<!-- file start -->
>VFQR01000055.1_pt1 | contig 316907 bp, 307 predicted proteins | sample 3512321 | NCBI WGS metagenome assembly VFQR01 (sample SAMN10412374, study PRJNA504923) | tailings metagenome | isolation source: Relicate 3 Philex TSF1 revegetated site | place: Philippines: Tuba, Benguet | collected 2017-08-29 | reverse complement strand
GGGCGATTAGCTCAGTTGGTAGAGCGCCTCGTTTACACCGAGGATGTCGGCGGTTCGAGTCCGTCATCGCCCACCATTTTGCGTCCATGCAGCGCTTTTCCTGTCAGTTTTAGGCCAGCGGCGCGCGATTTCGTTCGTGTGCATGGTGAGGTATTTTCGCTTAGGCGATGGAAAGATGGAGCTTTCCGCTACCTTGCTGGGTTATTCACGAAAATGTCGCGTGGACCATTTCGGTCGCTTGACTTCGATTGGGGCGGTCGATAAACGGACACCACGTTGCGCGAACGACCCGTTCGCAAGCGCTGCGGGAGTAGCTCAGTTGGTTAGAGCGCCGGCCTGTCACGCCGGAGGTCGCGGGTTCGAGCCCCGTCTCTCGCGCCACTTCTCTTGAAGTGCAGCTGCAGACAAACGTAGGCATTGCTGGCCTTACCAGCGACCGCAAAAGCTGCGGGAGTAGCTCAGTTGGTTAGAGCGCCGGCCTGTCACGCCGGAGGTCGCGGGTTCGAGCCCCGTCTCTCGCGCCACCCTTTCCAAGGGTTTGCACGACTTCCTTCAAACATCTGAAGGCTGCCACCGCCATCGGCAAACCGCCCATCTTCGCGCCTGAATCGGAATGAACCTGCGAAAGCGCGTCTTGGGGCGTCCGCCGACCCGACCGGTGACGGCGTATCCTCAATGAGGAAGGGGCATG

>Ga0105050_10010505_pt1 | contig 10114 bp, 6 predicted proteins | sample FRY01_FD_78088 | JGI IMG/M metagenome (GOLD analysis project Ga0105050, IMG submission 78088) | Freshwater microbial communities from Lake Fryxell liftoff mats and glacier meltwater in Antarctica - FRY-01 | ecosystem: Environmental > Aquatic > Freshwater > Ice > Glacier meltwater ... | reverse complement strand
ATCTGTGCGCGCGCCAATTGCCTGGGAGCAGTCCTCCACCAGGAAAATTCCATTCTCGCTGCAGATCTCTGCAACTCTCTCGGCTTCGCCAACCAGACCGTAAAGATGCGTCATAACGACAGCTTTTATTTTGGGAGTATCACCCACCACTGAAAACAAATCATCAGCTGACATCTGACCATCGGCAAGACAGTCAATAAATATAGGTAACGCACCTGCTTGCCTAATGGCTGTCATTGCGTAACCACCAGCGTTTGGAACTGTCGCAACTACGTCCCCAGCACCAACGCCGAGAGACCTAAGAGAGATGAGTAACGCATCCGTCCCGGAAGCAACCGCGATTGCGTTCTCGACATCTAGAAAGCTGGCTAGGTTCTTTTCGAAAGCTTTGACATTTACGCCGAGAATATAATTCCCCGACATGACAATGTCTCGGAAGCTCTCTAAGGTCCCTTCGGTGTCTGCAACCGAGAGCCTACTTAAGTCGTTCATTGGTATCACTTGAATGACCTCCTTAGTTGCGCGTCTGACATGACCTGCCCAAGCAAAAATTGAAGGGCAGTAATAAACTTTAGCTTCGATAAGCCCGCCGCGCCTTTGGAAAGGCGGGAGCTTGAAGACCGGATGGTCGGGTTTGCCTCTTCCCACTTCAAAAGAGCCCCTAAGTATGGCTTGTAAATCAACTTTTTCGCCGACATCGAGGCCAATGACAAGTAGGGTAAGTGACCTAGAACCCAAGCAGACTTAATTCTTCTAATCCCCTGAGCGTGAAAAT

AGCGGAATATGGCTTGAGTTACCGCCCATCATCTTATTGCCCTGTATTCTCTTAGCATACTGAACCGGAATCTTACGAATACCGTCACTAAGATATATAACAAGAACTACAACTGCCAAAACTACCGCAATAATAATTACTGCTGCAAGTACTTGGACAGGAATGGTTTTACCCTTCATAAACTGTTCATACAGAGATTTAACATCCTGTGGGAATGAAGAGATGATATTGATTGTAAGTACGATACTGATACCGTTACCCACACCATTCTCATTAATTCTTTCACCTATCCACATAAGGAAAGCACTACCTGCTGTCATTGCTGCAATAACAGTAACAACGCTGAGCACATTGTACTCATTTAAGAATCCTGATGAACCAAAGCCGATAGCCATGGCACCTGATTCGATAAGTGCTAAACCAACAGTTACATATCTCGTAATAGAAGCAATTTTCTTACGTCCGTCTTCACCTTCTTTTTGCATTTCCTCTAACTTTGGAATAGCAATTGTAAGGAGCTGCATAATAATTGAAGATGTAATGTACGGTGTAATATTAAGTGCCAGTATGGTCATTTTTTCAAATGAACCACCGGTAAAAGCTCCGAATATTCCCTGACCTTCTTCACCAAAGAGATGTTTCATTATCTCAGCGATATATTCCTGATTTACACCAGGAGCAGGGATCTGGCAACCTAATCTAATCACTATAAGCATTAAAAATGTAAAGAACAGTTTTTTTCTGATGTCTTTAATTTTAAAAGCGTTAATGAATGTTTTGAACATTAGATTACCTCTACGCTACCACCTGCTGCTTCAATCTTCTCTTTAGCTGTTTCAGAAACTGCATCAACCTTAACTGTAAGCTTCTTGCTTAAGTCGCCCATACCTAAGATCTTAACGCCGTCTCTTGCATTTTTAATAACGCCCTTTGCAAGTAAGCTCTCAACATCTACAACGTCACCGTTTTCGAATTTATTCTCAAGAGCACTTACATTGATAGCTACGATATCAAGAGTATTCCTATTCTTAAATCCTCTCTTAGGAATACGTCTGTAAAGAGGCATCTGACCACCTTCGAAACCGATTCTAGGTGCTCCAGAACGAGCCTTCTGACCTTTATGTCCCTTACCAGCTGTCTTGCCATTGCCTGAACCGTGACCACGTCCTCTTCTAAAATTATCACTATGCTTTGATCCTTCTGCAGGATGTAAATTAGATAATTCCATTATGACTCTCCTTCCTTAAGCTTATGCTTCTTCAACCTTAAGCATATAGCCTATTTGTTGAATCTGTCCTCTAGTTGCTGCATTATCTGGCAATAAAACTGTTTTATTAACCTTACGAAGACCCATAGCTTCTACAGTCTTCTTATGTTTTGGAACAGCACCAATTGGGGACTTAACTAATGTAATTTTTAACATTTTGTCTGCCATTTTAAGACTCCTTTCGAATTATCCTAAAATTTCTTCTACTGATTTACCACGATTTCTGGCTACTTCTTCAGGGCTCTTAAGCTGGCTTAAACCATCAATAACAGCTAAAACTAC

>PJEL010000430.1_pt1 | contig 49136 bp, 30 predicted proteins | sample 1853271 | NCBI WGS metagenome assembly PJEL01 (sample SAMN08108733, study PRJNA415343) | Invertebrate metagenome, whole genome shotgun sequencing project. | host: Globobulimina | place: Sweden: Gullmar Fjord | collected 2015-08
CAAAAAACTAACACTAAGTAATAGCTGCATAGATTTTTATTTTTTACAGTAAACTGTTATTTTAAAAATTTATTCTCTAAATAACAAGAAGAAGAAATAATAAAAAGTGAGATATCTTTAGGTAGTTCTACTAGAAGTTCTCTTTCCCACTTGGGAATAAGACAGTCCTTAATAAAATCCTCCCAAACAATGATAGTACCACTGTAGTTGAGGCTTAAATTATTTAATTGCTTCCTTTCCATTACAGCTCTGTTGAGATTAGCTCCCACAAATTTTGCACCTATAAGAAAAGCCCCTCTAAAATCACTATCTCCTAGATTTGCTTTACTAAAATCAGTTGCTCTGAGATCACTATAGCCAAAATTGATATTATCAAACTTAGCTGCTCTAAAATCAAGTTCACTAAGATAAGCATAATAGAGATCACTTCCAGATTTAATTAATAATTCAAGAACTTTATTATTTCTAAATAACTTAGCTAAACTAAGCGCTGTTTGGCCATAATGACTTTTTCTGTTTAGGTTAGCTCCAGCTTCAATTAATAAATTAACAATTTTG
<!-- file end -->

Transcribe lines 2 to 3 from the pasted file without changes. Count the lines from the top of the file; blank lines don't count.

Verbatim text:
GGGCGATTAGCTCAGTTGGTAGAGCGCCTCGTTTACACCGAGGATGTCGGCGGTTCGAGTCCGTCATCGCCCACCATTTTGCGTCCATGCAGCGCTTTTCCTGTCAGTTTTAGGCCAGCGGCGCGCGATTTCGTTCGTGTGCATGGTGAGGTATTTTCGCTTAGGCGATGGAAAGATGGAGCTTTCCGCTACCTTGCTGGGTTATTCACGAAAATGTCGCGTGGACCATTTCGGTCGCTTGACTTCGATTGGGGCGGTCGATAAACGGACACCACGTTGCGCGAACGACCCGTTCGCAAGCGCTGCGGGAGTAGCTCAGTTGGTTAGAGCGCCGGCCTGTCACGCCGGAGGTCGCGGGTTCGAGCCCCGTCTCTCGCGCCACTTCTCTTGAAGTGCAGCTGCAGACAAACGTAGGCATTGCTGGCCTTACCAGCGACCGCAAAAGCTGCGGGAGTAGCTCAGTTGGTTAGAGCGCCGGCCTGTCACGCCGGAGGTCGCGGGTTCGAGCCCCGTCTCTCGCGCCACCCTTTCCAAGGGTTTGCACGACTTCCTTCAAACATCTGAAGGCTGCCACCGCCATCGGCAAACCGCCCATCTTCGCGCCTGAATCGGAATGAACCTGCGAAAGCGCGTCTTGGGGCGTCCGCCGACCCGACCGGTGACGGCGTATCCTCAATGAGGAAGGGGCATG

>Ga0105050_10010505_pt1 | contig 10114 bp, 6 predicted proteins | sample FRY01_FD_78088 | JGI IMG/M metagenome (GOLD analysis project Ga0105050, IMG submission 78088) | Freshwater microbial communities from Lake Fryxell liftoff mats and glacier meltwater in Antarctica - FRY-01 | ecosystem: Environmental > Aquatic > Freshwater > Ice > Glacier meltwater ... | reverse complement strand